“Love is the emblem of eternity; it confounds all notion of time; effaces all memory of a beginning, all fear of an end.” -Germaine De Stael
At the very end of the world, the universe swallowed itself whole, and everything died. Like insects of consequence wrapping black tendrils around a white sugar cube, all of reality winked out of existence. The end did not come as the snuffing out of a candle in an instant, but as the vanishing of a smile, the decomposition of a rose. The day my world ended was the day it all fell apart, the day I lost it all, one cypress’ eventide many winters ago.
The day my world died was the day I held eternity in my hand.
I could compose rhapsodies to the evolution of how her hand felt in mine. The breeze of a summer’s day rippling through fingers, her grip gentle yet firm, softening in the lullaby of lilting grasses, yet unwilling to lose me to the gathering winds of a seaside beach swept by footsteps slowly fading. Age eight. The blanketing of a midday Sun in clouds, the dousing of hot fires, the drying of tears with a tissue to my eye and a motionless hand to my trembling cheek. Age ten. The solidity of a steady, soothing hand on a grieving shoulder, moist eyes covered by quivering fingers, too old, too seasoned, too matured to open themselves to contact ever again. Age fifteen. Sometimes to mourn is to sift through snapshots in one’s mind like old photographs, and to anchor one’s thoughts in the substance of dissolving seashores. Sometimes to weep is to drown bitter memories in loss’ liquor, and to recollect only rose petals in a briar patch of thistles and sharp ends.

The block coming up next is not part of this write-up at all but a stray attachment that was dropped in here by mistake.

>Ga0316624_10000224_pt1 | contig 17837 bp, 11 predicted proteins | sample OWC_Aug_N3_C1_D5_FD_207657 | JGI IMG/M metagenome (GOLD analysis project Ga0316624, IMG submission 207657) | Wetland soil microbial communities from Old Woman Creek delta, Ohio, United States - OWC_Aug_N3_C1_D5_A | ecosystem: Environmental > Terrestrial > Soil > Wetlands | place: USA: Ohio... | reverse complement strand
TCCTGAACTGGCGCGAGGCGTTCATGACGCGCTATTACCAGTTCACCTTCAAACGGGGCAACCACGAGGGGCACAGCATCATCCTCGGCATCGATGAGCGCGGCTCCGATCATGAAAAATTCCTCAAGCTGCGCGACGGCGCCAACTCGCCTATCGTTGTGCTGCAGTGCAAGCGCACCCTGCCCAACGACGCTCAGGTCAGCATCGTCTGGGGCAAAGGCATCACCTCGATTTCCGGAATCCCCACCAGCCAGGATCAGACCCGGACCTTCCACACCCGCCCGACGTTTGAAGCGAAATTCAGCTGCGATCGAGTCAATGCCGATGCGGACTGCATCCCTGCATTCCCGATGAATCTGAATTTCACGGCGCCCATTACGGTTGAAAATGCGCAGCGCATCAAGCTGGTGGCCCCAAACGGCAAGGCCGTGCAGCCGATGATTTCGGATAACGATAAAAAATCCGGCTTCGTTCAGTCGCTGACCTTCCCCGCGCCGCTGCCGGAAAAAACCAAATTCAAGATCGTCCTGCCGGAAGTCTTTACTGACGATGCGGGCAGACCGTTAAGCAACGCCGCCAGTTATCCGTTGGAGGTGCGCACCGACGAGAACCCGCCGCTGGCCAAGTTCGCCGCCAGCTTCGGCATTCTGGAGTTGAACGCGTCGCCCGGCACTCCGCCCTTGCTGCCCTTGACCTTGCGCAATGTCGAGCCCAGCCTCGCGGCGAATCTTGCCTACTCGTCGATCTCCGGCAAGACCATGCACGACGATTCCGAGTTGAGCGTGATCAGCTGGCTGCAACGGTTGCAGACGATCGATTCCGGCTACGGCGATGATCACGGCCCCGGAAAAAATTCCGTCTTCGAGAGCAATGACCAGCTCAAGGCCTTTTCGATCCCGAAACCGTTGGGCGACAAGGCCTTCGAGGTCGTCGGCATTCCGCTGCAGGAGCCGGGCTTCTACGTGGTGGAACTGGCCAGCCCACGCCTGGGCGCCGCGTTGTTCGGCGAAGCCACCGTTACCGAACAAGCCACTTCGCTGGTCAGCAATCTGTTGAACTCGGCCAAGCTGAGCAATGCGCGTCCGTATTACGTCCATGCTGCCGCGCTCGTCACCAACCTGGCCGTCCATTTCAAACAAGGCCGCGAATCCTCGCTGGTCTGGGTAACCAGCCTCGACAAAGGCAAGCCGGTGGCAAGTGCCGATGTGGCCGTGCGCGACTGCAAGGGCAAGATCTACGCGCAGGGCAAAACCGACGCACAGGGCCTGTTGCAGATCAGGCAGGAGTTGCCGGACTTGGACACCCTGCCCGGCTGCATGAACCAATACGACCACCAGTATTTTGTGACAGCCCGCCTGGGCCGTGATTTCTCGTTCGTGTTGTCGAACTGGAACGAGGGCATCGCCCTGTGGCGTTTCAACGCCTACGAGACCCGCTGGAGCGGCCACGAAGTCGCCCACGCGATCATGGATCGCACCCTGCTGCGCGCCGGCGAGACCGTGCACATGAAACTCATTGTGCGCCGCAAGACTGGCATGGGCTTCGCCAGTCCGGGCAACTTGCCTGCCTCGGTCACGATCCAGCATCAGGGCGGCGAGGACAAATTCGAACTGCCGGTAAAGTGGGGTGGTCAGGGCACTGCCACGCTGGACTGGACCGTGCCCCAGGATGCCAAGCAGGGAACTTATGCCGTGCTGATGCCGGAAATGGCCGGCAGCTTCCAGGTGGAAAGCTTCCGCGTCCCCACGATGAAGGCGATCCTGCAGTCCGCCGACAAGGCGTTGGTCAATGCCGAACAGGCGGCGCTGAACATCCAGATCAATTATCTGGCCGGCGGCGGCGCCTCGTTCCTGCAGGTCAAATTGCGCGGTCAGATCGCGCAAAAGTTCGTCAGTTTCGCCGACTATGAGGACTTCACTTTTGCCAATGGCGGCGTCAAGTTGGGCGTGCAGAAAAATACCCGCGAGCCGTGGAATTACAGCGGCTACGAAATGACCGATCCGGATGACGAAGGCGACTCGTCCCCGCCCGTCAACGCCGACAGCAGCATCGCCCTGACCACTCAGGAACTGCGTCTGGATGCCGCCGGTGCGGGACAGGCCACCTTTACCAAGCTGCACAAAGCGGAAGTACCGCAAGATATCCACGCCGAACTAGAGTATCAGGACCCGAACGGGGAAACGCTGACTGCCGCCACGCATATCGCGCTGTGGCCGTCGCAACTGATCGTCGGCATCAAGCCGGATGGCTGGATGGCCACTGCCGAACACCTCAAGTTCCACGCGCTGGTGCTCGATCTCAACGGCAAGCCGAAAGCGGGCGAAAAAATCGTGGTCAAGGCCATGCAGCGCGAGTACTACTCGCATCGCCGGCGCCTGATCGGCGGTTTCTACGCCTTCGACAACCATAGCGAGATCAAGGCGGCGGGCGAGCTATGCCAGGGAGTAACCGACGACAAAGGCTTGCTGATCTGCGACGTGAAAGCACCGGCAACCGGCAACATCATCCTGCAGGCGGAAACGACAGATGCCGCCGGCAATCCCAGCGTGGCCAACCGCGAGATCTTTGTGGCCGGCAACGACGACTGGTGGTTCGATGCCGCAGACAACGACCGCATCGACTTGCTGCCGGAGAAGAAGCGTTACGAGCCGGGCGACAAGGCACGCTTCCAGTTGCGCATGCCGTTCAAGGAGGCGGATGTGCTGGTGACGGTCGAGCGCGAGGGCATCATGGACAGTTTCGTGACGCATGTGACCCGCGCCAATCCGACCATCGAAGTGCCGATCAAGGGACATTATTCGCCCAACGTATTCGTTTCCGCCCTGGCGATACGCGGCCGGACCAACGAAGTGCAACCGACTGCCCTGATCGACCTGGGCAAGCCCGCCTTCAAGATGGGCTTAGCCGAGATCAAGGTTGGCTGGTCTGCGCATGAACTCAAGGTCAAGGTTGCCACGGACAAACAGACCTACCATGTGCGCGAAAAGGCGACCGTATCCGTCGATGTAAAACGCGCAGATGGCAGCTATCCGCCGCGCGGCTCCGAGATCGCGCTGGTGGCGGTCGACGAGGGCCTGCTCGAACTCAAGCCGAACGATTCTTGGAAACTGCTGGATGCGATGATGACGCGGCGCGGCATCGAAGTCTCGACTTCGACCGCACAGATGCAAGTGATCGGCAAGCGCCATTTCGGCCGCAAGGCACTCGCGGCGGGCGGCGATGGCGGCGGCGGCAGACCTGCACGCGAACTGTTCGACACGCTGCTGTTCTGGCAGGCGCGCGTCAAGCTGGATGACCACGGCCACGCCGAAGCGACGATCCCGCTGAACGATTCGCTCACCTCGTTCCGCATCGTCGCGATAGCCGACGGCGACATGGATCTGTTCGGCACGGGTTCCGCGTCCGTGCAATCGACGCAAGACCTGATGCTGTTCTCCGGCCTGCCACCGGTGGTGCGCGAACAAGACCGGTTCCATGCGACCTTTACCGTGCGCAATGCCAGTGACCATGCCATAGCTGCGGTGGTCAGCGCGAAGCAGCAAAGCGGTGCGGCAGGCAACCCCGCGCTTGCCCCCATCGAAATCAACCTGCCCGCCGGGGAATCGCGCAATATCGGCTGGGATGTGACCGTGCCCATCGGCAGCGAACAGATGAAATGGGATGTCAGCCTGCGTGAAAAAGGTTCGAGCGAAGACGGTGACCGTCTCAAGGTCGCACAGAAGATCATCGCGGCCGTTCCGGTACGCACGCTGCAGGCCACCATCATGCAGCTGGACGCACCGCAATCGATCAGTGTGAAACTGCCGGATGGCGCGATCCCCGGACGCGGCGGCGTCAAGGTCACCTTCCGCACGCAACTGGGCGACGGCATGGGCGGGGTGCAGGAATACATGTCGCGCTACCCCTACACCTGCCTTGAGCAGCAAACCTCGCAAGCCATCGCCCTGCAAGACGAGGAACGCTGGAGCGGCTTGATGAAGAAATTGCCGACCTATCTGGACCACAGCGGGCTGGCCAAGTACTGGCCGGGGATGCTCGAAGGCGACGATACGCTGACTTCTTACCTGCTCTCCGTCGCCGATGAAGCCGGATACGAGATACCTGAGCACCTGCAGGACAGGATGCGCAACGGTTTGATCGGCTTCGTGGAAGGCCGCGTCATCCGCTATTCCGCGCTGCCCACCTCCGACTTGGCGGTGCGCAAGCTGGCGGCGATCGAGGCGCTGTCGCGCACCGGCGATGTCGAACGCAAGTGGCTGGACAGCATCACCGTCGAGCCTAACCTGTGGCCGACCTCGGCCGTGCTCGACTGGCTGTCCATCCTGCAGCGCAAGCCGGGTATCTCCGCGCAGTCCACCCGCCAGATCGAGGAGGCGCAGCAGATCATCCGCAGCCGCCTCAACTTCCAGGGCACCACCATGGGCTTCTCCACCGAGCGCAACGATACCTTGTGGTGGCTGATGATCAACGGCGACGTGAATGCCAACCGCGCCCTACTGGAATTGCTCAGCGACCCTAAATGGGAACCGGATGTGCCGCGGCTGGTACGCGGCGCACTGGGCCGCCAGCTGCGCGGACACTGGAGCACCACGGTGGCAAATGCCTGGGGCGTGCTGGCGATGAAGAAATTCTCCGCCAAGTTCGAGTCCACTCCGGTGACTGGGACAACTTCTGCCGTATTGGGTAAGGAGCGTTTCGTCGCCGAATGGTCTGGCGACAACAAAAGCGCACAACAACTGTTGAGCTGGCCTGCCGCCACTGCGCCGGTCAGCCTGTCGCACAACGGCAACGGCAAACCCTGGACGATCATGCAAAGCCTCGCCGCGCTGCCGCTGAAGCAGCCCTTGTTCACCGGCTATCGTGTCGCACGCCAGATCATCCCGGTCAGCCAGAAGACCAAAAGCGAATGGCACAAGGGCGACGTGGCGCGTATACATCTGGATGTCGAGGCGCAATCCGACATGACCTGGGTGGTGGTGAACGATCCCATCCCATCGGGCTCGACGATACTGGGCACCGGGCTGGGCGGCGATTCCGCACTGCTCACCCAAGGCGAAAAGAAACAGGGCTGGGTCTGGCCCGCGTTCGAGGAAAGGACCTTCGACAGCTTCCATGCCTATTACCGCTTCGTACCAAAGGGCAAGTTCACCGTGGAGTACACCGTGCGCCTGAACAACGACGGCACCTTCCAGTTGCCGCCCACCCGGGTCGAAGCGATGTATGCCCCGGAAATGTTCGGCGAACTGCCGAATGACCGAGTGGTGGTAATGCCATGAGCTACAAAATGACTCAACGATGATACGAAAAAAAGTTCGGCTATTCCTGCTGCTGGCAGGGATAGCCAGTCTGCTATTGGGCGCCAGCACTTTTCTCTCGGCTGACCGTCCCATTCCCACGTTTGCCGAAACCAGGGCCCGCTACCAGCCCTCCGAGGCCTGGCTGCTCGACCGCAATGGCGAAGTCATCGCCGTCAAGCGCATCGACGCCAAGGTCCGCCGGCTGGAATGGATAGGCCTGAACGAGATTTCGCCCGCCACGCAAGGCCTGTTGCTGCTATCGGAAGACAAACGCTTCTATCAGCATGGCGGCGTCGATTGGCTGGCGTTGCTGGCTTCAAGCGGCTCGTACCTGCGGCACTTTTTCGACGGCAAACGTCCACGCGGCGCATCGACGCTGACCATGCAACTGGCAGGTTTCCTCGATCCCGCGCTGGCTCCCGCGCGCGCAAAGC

Time had left its impressions on my mother. Crinkled skin, weary shoulders, and mute eyes that know. Yet it had left her hands, not unblemished, but unstained. Her warm, feathery touch, though weary with age, felt as reassuring and solid as it always had, delicate yet sure within my clumsy, shaking fingers. I knelt at the foot of her bed, too weary to stand, too tired to move. I merely pressed my forehead against her hand and wondered if it was the end. She was smiling faintly. We were alone in the room, my mother upon a hospital bed and I, a man of thirty-five, reduced to a boy clinging to the hand of eternity as he watched it flicker and dance before him.
It was not long before she tugged at my hand and I looked up. She tried to speak, her voice coming out in murmured wisps of fading breaths. I raised my head closer to her, and as I kept my hand in hers, the whispered words of my sweet mother wafted into the recesses of my ear. “It’ll be like falling asleep to a piece of music you’ve never heard before and then dreaming about it. The body is ephemeral but the spirit lasts forever. Humans, we are flowers that die in this world but dream of waking up in another…”
And in a single moment, eternity was gone.
*I wrote this piece on Friday but tweaked it over the weekends. I only realized it was Mother’s Day this afternoon, or I might have written it with a more happy ending in mind. That said, Germaine De Stael’s words still resonate in my mind. Here’s to a mother’s love; like eternity, infinite, without end nor beginning. Happy Mother’s Day!